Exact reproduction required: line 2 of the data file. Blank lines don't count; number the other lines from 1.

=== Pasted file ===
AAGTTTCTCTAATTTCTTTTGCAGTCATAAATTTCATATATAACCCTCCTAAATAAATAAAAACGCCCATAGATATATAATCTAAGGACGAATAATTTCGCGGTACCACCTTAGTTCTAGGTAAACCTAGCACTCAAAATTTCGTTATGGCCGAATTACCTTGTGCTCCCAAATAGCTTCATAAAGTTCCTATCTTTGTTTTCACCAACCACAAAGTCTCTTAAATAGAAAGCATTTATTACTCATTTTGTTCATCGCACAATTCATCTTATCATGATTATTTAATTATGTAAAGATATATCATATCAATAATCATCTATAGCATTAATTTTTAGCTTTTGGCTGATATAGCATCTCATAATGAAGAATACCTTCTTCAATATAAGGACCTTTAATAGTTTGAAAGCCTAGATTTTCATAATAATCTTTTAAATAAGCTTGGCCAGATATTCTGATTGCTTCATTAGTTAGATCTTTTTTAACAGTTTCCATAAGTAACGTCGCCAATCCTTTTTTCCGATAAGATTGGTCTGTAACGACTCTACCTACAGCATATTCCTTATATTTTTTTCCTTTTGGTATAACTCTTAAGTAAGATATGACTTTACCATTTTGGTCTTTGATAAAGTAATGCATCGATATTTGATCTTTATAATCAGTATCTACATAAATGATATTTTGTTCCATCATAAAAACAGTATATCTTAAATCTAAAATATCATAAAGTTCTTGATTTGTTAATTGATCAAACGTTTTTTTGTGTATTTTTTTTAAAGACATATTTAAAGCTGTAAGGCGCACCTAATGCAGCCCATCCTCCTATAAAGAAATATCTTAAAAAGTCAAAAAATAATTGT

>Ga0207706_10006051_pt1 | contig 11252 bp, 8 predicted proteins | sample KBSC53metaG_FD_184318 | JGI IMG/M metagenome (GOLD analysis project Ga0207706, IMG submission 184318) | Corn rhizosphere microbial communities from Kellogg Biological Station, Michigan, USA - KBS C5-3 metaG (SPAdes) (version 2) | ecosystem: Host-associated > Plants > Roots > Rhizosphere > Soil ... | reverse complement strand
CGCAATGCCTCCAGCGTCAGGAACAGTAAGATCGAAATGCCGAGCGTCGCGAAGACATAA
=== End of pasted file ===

>Ga0207706_10006051_pt1 | contig 11252 bp, 8 predicted proteins | sample KBSC53metaG_FD_184318 | JGI IMG/M metagenome (GOLD analysis project Ga0207706, IMG submission 184318) | Corn rhizosphere microbial communities from Kellogg Biological Station, Michigan, USA - KBS C5-3 metaG (SPAdes) (version 2) | ecosystem: Host-associated > Plants > Roots > Rhizosphere > Soil ... | reverse complement strand